Fighters inside the besieged plant are “sharing water and food” with civilians — but time is running out, the deputy commander of the Ukrainian Azov Regiment, Svyatoslav Palamar, told CNN on Monday evening.
“We are extremely short on supplies in terms of water and food. I cannot tell you for sure how much is left… but I can assure you that we are saving, very fearful without water and food, and especially ammunition,” Palamar, who is inside the plant, said.
“If (worse) comes to worst and we run out of food, we’ll be catching birds and we’ll be doing everything just to stand firm,” he added.
For weeks, the world has watched in horror as Russia continues its attack on the vast steel plant. The defiance of those who remain has become a symbol of the country’s unwavering resistance against an enemy that far outnumbers them.
But Russia says its forces have now reached the outskirts of the plant and are carrying out a “step by step clearing mission,” though Palamar says the Ukrainian defenses are holding, for now. His fighters have repelled multiple attacks and killed five Russian soldiers, he said.
On Sunday, about about 100 civilians were evacuated from the plant. But a further 100 are thought to remain, including 20 children, Palamar told Reuters on Monday. It is unclear how many fighters are still sheltering there.
Those evacuated Sunday emerged from the plant to rubble-strewn streets and unrecognizable neighborhoods in bombed-out Mariupol.
Images published by Reuters on Sunday show some women, children and elderly people emerging from buses to an area lined with white tents in the Russian-held town of Bezimenne — about 16 miles east of Mariupol — in a convoy of Russian tanks emblazoned with the letter Z and United Nations vehicles. Some cling to bags of their belongings. One holds a cat carrier. Soldiers in unmarked fatigues, carrying rifles, patrol the area.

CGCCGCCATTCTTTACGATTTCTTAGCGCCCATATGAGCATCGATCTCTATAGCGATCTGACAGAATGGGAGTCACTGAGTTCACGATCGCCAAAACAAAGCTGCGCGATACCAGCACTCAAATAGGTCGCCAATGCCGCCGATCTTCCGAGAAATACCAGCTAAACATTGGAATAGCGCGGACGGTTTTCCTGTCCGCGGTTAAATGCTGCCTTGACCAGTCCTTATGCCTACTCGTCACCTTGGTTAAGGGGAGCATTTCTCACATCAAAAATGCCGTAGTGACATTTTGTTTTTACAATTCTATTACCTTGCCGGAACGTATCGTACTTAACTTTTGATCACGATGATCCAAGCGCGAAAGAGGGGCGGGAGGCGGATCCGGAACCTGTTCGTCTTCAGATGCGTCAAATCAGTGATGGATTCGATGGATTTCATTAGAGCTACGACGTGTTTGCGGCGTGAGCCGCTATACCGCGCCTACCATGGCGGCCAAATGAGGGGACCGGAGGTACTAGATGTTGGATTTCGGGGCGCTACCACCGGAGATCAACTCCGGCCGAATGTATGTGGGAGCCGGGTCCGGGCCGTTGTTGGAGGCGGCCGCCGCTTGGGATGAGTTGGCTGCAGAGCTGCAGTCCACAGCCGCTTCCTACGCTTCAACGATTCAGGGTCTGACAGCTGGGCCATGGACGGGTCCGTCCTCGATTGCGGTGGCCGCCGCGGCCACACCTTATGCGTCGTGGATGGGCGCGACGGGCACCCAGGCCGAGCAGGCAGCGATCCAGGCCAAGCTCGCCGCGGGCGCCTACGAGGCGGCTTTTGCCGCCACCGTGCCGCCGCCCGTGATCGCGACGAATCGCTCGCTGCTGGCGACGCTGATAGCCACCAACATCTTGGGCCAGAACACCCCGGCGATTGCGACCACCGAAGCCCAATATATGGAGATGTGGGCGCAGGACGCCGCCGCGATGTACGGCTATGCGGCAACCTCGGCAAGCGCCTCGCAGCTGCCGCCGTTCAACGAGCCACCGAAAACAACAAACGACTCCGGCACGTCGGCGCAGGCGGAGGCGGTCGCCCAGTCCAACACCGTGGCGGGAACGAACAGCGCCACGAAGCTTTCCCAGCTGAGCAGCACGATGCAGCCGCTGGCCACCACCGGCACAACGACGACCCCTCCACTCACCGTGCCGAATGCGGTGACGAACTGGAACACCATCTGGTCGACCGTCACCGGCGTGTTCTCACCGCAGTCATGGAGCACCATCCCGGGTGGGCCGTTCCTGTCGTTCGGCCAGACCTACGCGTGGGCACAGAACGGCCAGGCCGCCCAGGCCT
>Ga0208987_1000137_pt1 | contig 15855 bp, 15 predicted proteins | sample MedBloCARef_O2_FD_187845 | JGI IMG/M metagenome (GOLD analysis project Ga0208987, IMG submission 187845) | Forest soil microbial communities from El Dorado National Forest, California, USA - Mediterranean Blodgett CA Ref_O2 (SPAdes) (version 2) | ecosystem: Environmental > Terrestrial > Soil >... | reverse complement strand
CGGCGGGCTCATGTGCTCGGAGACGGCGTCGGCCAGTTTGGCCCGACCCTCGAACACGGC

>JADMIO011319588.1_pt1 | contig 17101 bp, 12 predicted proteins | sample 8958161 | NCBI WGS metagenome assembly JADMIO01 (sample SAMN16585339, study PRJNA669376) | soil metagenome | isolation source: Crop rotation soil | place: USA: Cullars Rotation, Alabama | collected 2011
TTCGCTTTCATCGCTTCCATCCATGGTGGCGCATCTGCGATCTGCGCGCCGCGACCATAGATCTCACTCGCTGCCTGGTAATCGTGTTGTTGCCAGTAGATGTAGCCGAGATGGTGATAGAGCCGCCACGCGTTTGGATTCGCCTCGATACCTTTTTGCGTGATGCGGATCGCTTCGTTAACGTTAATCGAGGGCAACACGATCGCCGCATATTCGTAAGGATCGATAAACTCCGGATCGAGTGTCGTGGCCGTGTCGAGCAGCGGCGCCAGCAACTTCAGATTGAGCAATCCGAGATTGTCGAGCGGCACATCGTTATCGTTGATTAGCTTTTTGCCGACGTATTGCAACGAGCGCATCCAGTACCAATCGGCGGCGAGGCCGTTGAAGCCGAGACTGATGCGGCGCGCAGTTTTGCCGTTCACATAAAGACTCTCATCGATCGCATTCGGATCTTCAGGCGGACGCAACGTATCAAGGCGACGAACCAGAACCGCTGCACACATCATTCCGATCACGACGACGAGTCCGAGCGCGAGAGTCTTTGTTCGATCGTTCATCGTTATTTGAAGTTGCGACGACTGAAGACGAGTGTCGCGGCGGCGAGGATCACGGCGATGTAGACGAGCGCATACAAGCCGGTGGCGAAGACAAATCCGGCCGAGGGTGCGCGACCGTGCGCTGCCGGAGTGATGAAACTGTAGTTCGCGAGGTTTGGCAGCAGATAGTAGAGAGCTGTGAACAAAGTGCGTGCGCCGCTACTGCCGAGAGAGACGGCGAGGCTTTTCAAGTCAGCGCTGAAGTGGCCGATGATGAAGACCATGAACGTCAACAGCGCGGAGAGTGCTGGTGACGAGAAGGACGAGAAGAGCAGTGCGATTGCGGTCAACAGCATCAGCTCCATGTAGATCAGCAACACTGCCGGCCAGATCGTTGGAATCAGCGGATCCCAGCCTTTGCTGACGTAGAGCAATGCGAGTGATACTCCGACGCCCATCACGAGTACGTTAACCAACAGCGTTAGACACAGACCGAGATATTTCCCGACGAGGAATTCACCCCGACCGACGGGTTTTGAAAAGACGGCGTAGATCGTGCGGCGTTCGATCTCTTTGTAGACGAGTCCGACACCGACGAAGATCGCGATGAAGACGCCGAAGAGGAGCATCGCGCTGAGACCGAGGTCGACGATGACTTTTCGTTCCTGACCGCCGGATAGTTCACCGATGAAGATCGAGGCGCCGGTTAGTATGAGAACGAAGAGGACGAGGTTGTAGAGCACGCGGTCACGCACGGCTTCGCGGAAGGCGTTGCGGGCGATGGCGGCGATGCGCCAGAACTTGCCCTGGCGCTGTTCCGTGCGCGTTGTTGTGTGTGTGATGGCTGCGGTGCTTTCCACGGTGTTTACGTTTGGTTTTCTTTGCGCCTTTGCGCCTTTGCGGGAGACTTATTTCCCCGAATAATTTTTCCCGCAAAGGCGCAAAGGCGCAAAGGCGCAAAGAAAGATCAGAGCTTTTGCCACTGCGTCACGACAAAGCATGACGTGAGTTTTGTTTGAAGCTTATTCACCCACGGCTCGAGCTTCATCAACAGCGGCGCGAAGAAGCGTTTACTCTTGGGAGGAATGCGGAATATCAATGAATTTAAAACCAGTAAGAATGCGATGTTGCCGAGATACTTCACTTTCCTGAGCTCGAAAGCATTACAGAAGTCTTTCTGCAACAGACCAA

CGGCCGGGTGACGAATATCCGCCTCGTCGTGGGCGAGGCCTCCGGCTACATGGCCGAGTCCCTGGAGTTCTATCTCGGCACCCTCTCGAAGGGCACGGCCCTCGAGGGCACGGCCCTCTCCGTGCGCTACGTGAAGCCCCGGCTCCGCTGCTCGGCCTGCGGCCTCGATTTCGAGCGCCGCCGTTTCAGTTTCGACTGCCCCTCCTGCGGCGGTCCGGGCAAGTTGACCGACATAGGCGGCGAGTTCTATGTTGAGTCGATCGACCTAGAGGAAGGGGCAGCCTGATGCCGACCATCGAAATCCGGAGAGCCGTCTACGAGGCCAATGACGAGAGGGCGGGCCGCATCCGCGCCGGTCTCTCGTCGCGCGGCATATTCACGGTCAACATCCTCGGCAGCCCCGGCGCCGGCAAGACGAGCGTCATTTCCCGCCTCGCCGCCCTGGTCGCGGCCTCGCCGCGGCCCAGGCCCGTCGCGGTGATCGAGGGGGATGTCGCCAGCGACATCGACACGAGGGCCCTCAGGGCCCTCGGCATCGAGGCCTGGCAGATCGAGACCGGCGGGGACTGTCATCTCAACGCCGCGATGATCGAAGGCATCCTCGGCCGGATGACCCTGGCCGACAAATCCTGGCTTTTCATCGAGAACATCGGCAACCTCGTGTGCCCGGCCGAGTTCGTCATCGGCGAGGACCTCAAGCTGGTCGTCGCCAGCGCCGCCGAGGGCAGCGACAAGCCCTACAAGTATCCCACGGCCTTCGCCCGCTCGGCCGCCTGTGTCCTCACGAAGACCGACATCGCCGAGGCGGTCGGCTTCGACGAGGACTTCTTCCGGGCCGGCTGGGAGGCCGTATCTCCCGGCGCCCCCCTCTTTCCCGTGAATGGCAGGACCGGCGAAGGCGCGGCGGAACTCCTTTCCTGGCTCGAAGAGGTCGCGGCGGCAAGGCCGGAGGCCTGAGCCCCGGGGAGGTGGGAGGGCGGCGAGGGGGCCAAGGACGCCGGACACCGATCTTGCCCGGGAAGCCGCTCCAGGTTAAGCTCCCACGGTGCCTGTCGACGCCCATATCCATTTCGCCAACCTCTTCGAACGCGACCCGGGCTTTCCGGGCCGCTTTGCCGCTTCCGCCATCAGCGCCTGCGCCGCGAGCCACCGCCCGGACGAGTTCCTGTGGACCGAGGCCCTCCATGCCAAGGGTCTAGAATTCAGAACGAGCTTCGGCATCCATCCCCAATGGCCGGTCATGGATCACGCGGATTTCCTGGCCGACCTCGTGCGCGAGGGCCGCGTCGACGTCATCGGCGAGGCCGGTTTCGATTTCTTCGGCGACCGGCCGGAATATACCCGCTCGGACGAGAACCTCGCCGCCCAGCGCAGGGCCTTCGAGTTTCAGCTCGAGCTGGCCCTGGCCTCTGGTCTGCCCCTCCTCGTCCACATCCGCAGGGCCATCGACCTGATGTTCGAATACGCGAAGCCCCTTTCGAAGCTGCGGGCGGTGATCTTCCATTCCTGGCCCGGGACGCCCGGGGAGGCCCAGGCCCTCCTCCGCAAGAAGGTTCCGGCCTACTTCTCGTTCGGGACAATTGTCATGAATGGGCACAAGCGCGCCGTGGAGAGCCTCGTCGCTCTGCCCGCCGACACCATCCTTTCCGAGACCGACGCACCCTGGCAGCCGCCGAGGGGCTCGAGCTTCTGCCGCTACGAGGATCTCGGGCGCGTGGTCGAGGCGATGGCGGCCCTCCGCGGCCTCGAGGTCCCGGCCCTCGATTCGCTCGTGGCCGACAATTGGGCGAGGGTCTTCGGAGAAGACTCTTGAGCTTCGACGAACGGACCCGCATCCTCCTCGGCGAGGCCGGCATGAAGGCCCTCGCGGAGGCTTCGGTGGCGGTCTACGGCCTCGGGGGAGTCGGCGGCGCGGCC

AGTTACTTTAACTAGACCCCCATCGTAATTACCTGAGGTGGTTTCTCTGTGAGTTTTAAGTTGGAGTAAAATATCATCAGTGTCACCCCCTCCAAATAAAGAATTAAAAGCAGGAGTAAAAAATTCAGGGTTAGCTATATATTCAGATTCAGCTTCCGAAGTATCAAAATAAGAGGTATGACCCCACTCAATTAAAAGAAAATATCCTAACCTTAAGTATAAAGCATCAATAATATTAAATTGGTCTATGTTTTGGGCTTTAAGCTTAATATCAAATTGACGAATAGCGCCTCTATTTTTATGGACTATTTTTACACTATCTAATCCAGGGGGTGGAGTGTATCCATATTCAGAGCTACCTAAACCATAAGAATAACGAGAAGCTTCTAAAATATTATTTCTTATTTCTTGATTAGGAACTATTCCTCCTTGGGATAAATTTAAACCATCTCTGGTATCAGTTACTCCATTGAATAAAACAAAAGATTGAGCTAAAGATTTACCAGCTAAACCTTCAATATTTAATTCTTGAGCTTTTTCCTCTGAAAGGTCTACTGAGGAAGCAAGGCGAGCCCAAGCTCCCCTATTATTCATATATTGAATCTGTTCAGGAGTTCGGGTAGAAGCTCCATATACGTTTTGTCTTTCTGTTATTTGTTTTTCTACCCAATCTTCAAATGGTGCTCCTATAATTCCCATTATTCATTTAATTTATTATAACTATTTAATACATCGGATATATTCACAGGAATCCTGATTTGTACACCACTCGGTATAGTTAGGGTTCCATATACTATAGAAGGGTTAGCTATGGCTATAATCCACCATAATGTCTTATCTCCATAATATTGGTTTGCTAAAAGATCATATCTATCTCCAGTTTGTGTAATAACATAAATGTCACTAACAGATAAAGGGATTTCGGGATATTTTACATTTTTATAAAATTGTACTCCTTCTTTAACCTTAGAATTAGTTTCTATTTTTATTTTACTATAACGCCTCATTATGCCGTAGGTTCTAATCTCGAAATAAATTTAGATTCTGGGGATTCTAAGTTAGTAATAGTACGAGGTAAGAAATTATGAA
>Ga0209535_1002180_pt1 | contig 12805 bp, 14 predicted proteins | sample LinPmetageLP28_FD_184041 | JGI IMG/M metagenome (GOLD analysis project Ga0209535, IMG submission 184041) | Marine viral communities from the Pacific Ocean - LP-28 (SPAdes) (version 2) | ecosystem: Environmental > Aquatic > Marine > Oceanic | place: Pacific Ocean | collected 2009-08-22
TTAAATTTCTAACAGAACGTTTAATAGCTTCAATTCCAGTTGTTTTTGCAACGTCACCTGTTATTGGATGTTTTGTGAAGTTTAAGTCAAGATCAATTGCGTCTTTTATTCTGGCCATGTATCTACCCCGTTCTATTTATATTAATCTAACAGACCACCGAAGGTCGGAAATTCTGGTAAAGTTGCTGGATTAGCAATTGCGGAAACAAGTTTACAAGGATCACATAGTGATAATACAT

One of the evacuees, a woman who was employed at the Azovstal steel plant, said she had spent weeks hiding out in the maze of Soviet-era bunkers below the facility. She said she had previously tried to escape Mariupol through an evacuation corridor but that relentless shelling had stopped her.
“I was afraid to even walk out and breathe some fresh air,” said the woman. “I can’t believe it. Two months of darkness.”
After the evacuation of those civilians, the steel plant came under fire again Sunday night, according to a Ukrainian soldier in Mariupol who spoke to Ukrainian television. A further planned evacuation for Monday did not take place.
Palamar said the plant was now under continuous air bombardment by Russian forces despite the remaining civilians.
“The strikes have been going on nonstop, it’s been tank artillery, volley artillery, and every three to five minutes there is air bombardment… the cynicism of all this is there is still civilians sheltering in the plant and yet the enemy continues this bombing,” Palamar said.
He said that “as of now, the entire plant territory is under our control and … we are holding the defense.”
But it remains unclear for how long he and the Azov Regiment can continue to do so.
Palamar said he and his fighters could have no confidence that if captured by the Russians, they would be treated respectfully as prisoners of war. He accused the Russians of war crimes, claiming there had been an incident in which they sent pictures of a tortured Ukrainian soldier to his mother.
“They’re not honoring those conventions and they are killing and torturing prisoners of war,” he said. “Just to add to that, unlike Russian soldiers, we are treating prisoners of war differently.”
Palamar also claimed the Ukrainians have Russian prisoners of war with them in the plant.
“In fact, we are sharing our provisions with them… we have an officer, a tank commander, and two other servicemen (who are being kept in) the same conditions as we are.”
CNN cannot independently verify Palamar’s claims.
A CNN investigation in April revealed that Russian forces and allied separatist soldiers were taking Mariupol residents to a so-called “filtration center” in Bezimenne, where they were registered before being sent on to Russia — many against their will. Ukrainian government and local Mariupol officials say that tens of thousands of Ukrainian citizens have been forcibly deported to Russian controlled areas since the war began.